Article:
Well, friends, here we are, about to embark on the good ship Milton for the next two months.
And by “we” I mean Rick (Another Book Blog) and CJ (ebookclassics) and me, unless y’all step up to the plate and climb aboard (and no, Milton won’t be mixing metaphors the way I do.). Paradise Lost is dense, but we’ll only be covering 300 pages in two months, so it’s not exactly like tackling Moby-Dick or Middlemarch (not knocking — worthy books, both).
By the time Milton was starting work on the epic poem in English, his political cause was in decline, his first wife and only son were dead, and he was blind (he dictated the poem to one of his daughters). By the time Paradise Lost was first published (1667*) Milton had been imprisoned for his role in the English Revolution (and subsequently released, thanks in part to the offices of his friend, fellow poet Andrew Marvell) and London had burned in the Great Fire of 1666. Paradise Lost, then, was an epic born in a time of upheaval — personal, political, and national — for its poet.
Like the great Greek epics before it, Paradise Lost begins in medias res. Books I and II find Satan newly come to Hell, pondering his plan of resistance. We’ll find a Satan quite unlike the medieval caricature that might be expected, but that doesn’t mean that Hell is without horrors.
Here’s our reading and posting schedule — please join us!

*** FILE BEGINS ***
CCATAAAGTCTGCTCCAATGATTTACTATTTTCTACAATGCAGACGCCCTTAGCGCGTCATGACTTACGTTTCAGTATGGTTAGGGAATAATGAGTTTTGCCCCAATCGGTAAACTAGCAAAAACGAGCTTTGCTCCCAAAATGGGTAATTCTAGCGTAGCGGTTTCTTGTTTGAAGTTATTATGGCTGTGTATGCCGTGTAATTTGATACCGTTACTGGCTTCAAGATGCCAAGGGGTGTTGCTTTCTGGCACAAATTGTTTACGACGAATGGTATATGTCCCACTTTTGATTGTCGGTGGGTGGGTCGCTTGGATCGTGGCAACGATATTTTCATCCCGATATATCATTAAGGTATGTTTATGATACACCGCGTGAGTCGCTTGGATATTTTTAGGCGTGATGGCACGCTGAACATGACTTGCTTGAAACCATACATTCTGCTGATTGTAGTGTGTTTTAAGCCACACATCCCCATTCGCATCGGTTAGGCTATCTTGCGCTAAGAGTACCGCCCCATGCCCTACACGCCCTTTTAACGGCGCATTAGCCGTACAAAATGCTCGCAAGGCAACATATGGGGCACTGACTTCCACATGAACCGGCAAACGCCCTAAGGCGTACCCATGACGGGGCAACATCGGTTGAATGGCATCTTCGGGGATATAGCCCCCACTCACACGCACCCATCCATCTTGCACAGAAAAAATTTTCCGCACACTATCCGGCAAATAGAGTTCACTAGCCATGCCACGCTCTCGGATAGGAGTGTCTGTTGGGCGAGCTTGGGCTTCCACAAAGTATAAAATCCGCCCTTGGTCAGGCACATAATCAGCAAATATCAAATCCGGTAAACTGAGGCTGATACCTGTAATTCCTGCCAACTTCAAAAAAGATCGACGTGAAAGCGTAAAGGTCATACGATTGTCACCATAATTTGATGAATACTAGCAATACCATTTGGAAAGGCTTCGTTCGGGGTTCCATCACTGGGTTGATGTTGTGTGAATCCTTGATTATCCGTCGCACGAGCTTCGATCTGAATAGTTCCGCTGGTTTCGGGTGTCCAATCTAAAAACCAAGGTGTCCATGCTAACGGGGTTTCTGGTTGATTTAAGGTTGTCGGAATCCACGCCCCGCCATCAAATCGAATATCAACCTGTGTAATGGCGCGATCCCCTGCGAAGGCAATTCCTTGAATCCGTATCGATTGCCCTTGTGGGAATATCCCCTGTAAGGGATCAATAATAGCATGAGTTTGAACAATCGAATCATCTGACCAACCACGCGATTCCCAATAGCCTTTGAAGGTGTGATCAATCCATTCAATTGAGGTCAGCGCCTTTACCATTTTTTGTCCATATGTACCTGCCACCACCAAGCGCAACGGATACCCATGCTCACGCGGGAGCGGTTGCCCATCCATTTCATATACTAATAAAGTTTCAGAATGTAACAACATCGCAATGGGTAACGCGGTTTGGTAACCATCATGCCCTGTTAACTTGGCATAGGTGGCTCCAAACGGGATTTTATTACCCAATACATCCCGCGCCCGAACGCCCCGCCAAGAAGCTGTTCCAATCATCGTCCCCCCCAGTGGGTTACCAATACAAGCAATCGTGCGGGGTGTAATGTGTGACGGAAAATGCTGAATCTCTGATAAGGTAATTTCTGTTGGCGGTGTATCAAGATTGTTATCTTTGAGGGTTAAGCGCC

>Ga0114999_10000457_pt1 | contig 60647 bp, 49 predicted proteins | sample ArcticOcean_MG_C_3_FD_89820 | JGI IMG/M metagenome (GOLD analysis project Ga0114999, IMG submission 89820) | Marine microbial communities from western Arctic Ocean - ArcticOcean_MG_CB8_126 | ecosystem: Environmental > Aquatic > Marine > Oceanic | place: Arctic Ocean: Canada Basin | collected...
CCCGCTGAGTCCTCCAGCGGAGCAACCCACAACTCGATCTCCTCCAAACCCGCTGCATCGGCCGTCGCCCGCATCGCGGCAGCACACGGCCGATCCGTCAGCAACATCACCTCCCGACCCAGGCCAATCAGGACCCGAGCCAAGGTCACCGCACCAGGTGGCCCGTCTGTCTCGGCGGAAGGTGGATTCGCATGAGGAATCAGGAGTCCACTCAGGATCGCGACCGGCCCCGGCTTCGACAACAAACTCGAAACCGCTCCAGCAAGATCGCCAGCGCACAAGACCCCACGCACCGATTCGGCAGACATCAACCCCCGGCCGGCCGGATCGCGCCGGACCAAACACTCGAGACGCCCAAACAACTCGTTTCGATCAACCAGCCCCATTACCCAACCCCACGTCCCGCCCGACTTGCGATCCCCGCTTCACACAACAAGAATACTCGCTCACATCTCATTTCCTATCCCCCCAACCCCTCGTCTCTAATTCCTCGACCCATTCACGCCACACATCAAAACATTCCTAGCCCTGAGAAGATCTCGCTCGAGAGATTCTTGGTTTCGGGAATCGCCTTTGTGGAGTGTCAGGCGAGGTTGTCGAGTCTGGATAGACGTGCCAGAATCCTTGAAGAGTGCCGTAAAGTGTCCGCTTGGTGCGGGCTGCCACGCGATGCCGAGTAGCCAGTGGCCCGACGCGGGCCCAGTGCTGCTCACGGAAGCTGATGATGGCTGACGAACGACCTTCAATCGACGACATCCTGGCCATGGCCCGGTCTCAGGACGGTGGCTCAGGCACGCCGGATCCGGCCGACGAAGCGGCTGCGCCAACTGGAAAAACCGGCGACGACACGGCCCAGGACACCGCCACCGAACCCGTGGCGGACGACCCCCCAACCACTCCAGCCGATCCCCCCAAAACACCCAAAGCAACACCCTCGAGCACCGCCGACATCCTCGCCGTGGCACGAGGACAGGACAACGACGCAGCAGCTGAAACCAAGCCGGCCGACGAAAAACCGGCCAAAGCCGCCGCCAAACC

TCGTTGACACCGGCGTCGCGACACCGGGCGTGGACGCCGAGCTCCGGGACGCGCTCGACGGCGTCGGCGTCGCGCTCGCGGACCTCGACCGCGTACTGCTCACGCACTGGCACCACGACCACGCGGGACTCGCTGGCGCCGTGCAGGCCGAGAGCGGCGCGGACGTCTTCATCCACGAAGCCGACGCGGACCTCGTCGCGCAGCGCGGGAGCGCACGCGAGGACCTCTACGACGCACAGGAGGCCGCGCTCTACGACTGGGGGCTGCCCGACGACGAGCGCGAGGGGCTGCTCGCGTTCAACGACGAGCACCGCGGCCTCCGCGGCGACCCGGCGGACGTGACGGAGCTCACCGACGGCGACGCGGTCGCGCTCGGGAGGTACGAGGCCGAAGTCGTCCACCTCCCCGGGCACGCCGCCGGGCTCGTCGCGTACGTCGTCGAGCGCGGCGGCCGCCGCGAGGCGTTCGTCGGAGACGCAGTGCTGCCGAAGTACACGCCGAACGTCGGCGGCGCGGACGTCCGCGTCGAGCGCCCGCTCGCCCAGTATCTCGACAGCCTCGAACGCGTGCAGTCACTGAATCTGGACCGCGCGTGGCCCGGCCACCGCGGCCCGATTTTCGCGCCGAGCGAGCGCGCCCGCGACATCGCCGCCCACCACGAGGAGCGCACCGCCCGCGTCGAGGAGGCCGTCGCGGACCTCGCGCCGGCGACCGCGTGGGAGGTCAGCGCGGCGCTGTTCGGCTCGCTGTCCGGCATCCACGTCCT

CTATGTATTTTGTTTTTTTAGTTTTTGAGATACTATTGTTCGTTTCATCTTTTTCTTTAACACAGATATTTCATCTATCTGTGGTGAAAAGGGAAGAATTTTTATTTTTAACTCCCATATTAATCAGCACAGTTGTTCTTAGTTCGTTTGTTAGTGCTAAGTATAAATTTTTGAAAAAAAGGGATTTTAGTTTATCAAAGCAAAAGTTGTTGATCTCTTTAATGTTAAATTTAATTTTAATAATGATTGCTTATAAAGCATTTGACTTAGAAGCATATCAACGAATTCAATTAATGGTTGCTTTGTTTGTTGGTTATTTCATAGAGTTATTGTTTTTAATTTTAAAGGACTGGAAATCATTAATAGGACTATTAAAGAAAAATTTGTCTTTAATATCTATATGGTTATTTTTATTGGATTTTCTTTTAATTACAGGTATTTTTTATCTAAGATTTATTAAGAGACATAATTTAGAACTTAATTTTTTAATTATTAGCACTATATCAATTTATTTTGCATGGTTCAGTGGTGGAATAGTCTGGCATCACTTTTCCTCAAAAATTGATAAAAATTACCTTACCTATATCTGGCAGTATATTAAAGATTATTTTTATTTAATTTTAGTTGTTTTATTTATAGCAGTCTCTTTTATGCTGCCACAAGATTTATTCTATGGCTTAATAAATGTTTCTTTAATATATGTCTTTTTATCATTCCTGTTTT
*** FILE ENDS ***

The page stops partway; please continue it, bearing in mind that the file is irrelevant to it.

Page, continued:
January 1: Introductory post
January 10: Books I & II reaction
January 20: Books III and IV reaction
January 30: Books V and VI reaction
February 10: Books VII and VIII reaction
February 20: Books IX and X reaction
March 1: Books XI and XII reaction; Wrap-up
A word about editions: I’m partial to Gordon Teskey’s 2005 Norton Critical Edition of the poem. I was the teaching assistant (for one semester) for his Milton class at Harvard, and I was won over by his persuasive reading of the poem, and by his approach to punctuating it (lightly). The edition also includes goodies — critical responses, a brief biography of Milton, and extracts from some of Milton’s prose works. It’s third from the top in the picture above. Even if you decide not to go with this edition, I’d recommend sticking with a reputable academic publisher.
*Paradise Lost initially appeared in ten books; the 1674 printing expanded the poem to twelve books (like the Aeneid) and included a few small changes as well.